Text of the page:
None of these positions requires a license.
A CNA is a "Certified" Nursing Assistant, which means that the individual has met requirements set forth by the state board of nursing for certification, not licensure. This may sound like nit-picking, and maybe it is
, but certification is a much simpler hoop to jump thru than licensure. If you look up CNA on your state board of nursing website, you will find a definition of the title, including the requirements for education, testing, and how to obtain and maintain a certificate. Only individuals who are certified by the BON may use this title. No matter the practice setting: nursing home, home care, hospital or medical office, all CNAs have met the same basic qualifications to practice.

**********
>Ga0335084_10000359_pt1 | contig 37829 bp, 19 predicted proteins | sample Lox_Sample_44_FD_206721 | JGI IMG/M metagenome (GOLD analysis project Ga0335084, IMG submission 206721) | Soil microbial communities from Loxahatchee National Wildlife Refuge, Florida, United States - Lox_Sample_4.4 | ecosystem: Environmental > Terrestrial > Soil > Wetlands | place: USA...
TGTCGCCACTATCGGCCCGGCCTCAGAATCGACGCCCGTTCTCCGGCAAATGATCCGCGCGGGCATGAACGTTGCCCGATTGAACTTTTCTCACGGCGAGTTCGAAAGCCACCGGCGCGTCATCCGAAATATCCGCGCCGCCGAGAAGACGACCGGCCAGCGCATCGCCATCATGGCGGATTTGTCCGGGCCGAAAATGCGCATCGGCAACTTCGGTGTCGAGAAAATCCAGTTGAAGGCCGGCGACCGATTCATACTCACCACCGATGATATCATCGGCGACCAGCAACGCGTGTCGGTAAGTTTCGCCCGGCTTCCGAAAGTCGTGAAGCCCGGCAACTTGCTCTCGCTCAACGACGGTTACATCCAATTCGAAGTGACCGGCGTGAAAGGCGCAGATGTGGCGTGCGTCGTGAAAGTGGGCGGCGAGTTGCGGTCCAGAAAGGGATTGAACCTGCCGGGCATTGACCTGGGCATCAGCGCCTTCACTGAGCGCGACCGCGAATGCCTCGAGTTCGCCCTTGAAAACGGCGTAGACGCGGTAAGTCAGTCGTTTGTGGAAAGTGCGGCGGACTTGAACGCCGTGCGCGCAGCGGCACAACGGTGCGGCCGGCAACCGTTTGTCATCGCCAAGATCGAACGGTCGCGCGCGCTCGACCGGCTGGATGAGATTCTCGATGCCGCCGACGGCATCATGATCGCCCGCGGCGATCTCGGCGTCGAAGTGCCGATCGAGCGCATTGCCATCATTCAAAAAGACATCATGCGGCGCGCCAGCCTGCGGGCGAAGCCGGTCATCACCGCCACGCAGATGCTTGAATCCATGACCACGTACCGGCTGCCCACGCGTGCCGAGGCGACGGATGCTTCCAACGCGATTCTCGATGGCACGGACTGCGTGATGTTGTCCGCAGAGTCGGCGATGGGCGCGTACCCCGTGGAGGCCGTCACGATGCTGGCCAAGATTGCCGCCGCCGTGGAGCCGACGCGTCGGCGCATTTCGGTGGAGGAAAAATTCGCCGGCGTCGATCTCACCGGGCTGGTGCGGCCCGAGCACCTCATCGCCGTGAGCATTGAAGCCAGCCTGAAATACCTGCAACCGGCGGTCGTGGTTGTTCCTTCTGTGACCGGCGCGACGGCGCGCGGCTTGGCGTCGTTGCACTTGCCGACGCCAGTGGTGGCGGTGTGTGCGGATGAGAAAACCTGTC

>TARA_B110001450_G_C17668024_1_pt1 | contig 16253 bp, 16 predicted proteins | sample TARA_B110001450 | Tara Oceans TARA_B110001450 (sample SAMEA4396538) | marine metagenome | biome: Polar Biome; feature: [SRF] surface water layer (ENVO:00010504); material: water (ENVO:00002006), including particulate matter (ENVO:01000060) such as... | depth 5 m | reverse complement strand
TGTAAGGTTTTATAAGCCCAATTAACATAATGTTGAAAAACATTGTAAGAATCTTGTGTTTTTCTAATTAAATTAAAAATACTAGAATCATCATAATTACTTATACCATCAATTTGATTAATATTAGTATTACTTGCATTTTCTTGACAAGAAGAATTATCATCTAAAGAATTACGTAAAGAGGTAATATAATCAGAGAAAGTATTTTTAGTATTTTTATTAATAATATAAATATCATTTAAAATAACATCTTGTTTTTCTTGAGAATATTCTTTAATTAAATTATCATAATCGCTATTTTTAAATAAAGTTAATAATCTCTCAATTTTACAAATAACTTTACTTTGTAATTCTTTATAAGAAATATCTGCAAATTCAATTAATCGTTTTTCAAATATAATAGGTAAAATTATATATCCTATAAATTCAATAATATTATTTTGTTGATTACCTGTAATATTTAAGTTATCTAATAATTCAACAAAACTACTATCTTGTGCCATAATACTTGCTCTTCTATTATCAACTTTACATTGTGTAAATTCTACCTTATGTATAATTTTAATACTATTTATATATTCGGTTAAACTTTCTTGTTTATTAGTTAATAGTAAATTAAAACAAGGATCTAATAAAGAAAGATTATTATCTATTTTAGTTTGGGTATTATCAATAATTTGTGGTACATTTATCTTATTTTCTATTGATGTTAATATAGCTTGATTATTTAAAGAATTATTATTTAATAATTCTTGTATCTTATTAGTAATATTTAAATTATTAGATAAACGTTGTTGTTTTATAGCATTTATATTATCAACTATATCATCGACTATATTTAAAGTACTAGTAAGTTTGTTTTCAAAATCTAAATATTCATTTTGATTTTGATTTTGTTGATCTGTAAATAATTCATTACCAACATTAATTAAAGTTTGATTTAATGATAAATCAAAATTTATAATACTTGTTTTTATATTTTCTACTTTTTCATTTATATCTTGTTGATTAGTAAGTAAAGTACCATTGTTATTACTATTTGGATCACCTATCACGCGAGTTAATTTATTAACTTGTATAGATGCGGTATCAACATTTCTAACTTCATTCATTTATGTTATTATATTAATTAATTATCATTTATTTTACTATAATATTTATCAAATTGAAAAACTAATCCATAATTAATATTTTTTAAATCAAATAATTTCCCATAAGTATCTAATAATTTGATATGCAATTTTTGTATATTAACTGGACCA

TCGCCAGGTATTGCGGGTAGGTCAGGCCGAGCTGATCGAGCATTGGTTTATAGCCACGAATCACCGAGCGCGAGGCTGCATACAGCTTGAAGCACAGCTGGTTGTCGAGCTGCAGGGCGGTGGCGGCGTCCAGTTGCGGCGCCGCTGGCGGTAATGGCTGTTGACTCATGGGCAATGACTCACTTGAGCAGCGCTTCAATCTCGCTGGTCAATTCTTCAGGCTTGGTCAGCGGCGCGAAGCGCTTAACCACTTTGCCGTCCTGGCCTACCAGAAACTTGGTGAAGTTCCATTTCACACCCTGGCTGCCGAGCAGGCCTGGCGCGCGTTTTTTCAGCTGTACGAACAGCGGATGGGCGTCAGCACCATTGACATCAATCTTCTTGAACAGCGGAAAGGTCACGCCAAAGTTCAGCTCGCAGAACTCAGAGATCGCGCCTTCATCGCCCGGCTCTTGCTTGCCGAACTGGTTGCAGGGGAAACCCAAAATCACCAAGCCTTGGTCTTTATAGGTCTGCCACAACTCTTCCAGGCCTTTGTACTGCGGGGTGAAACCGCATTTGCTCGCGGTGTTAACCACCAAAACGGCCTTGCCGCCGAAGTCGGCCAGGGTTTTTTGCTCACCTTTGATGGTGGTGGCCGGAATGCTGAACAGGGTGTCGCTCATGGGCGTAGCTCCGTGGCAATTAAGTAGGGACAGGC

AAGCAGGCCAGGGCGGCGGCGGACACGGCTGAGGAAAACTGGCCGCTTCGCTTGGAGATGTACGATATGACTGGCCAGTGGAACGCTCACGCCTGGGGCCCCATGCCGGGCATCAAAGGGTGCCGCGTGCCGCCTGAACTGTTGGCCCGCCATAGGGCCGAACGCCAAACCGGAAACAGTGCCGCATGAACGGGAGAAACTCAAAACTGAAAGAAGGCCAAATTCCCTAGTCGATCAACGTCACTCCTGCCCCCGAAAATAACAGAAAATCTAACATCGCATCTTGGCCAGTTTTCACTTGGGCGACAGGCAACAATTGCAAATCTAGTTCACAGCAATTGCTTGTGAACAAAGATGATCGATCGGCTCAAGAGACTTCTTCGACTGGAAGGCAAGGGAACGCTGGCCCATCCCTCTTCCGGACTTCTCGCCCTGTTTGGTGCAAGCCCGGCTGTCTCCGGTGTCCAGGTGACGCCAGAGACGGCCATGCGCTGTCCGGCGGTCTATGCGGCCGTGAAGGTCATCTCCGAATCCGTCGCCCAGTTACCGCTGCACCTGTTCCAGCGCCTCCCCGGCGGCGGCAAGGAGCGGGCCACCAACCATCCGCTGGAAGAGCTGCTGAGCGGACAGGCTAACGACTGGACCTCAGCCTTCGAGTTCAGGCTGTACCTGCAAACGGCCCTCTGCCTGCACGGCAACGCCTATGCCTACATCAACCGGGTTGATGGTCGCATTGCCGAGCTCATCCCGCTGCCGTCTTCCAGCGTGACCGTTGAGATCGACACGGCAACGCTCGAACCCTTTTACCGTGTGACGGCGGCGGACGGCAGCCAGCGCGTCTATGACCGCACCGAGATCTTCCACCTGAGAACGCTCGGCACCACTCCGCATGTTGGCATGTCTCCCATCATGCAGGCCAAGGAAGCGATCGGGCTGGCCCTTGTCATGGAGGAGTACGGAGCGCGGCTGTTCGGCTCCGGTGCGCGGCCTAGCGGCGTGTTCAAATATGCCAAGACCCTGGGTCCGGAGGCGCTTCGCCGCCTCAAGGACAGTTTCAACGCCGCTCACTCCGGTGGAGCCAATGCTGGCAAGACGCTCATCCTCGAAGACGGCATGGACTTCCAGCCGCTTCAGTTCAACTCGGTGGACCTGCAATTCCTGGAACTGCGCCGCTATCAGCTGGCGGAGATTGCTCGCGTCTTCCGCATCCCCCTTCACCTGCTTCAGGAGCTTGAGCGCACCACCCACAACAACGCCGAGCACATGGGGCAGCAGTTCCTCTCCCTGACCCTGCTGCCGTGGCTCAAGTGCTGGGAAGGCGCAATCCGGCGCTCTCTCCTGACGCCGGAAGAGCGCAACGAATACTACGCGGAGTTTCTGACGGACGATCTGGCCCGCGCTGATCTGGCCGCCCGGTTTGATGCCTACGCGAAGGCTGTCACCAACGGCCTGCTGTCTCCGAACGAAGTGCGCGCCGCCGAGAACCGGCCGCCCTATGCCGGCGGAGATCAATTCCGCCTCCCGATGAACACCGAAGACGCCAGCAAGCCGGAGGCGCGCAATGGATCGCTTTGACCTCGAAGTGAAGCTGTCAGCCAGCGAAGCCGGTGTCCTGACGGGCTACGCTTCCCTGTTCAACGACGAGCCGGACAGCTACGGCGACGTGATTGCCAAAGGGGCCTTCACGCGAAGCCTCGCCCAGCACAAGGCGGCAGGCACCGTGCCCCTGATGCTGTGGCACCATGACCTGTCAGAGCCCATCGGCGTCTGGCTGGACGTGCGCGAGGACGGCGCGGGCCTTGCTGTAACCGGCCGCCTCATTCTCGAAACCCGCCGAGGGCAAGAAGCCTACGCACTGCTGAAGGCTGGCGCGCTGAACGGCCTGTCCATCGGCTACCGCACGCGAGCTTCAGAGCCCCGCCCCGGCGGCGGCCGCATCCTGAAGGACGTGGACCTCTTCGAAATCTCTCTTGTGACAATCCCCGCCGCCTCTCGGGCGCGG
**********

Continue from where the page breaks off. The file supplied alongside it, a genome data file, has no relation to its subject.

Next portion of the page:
PCT or Patient Care Technician and UT or Unit Tech have no standard meaning defined by the BON. They are job titles created by employers and generally refer to individuals who assist with nursing care under the supervision of an RN or LPN. Since they are not standardized by the BON, requirements and job duties differ from one employer to another.